Sonographic abnormalities in pregnancies after IVF


Preimplantation genetic testing for aneuploidy (PGT-A) is not associated with a difference in risk of fetal anomaly detected on mid-trimester anatomical survey, according to a study.

The retrospective cohort study in the Journal of Assisted Reproduction and Genetics (JARG) calculated the rate of fetal anomalies detected on anatomy ultrasound in pregnant patients who underwent in vitro fertilization (IVF) with PGT-A, compared to patients who conceived following IVF with unscreened embryos and age-matched patients with natural conception.

Carrie Riestenberg, MD

Carrie Riestenberg, MD

“PGT-A has been increasingly used in IVF cycles in the United States, with reported use in over 40% of cycles in 2018,” said principal investigator Carrie Riestenberg, MD, a reproductive endocrinology and infertility specialist at Reproductive Partners Medical Groups in Redondo Beach, California. “However, while PGT-A is a valuable tool, its utility is frequently misunderstood by doctors and patients alike.”

A previous survey conducted at a high-volume academic IVF practice found that for the majority of patients, their primary reason for pursuing PGT-A was to increase the chance of having a “healthy baby,” and many other patients indicated it was to reduce the risk of birth defects.

“But the few studies that have investigated if PGT-A actually reduces the risk of birth defects have not had this conclusion,” Riestenberg told Contemporary OB/GYN. “Our goal was to add to the body of literature on PGT-A and the risk of congenital anomalies.”

The current study, which Riestenberg and colleagues conducted at her high-volume maternal-fetal medicine practice in Los Angeles, consisted of patients with singleton pregnancies who had a mid-trimester anatomy ultrasound between January 2017 and December 2018.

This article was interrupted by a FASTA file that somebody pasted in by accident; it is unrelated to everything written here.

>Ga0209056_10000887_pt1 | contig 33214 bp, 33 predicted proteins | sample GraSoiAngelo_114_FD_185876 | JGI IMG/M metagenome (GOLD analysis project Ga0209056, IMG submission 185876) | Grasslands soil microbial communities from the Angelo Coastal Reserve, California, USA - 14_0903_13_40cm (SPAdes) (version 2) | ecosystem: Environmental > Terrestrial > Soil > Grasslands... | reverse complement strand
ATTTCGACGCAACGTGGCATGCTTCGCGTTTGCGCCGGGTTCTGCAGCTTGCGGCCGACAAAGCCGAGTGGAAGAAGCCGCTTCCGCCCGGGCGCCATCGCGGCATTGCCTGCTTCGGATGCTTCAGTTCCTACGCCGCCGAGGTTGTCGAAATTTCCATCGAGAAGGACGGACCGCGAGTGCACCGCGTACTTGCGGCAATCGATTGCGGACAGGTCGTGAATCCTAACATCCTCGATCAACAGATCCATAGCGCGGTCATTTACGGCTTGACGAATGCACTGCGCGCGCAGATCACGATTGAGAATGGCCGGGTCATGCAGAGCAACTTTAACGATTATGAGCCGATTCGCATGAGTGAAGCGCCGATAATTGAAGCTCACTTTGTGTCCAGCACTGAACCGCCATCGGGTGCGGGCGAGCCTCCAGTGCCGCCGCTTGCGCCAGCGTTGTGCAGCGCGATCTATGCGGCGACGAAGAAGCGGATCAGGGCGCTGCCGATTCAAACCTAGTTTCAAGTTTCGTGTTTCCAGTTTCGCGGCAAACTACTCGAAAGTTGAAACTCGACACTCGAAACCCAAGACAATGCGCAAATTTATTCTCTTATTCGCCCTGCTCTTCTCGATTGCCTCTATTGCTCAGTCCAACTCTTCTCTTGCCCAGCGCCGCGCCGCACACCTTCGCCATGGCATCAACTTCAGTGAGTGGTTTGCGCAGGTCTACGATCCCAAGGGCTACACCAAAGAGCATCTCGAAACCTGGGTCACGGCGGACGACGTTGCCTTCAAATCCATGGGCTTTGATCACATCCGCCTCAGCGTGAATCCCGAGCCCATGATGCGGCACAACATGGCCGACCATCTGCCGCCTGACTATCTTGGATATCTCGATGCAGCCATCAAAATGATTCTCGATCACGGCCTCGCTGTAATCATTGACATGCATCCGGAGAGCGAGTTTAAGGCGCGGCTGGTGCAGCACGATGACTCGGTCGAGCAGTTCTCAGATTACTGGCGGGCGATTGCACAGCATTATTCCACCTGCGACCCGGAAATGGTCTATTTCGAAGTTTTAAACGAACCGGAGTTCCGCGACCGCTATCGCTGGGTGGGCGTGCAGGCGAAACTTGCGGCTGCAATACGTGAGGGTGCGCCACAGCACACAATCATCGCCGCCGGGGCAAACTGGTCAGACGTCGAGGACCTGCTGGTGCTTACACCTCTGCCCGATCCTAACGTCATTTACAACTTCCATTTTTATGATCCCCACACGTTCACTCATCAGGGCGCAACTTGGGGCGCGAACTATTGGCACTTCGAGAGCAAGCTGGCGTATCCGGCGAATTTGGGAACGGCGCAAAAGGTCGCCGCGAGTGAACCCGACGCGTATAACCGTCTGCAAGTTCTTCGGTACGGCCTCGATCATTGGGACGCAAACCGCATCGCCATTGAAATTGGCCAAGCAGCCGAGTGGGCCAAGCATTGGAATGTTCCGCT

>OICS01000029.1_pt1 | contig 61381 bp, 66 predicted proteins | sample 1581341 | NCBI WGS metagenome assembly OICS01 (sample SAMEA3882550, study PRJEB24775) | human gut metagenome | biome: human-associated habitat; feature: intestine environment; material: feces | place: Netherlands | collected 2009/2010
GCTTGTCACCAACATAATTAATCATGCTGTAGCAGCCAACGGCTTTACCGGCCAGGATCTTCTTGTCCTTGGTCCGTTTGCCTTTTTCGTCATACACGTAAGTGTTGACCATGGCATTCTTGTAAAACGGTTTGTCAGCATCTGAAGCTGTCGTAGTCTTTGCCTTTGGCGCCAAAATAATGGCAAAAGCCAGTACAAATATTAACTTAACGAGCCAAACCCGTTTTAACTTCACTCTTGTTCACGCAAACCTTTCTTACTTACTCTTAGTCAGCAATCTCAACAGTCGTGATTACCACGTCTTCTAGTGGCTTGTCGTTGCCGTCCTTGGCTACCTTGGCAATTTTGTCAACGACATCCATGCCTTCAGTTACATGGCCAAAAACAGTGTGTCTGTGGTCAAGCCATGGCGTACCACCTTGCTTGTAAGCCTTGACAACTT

A total of 712 patients who conceived after IVF, with or without PGT-A, were age-matched with natural conception controls.

The percentage of sonographic major abnormalities were 3.8% for natural conception, 4.2% for IVF without PGT-A and 3.8% for IVF and PGT-A.

For minor abnormalities, the percentages were 10.1%, 11.9% and 12.2%, respectively.

Rate of abnormal nuchal translucency, high-risk noninvasive prenatal testing (NIPT) and abnormal invasive diagnostic testing were also similar between IVF and natural conception patients.

However, patients who conceived after IVF, with or without PGT-A, had significantly higher rates of abnormal placental ultrasound findings compared to natural conception controls: 8.8% for IVF with PGT-A and 8.9% for IVF without PGT-A vs. 2.9% for natural conception (P < 0.001).

Likewise, patients with natural conception had a significantly lower rate of abnormal second trimester serum analytes than the other two groups: 0.9% vs. 4.5% for IVF with PGT-A and 3.5% for IVF without PGT (P = 0.003).

“Our finding that the use of PGT-A was not associated with a difference in the rate of fetal anomalies detected on mid-trimester ultrasound was not surprising, given that two-thirds of congenital anomalies are of unknown etiology and would therefore not be expected to be detected by PGT-A,” Riestenberg said.

The results of the study highlight the importance of patient counseling as to the limitations of PGT-A and of providing standard prenatal care for pregnancies conceived through assisted reproductive technology (ART).


Riestenberg reports no relevant financial disclosures.

Riestenberg CK, Mok T, Ong JR, et al. Sonographic abnormalities in pregnancies conceived following IVF with and without preimplantation genetic testing for aneuploidy (PGT-A). J Assist Reprod Genet. Published online February 3, 2021. doi:10.1007/s10815-021-02069-5

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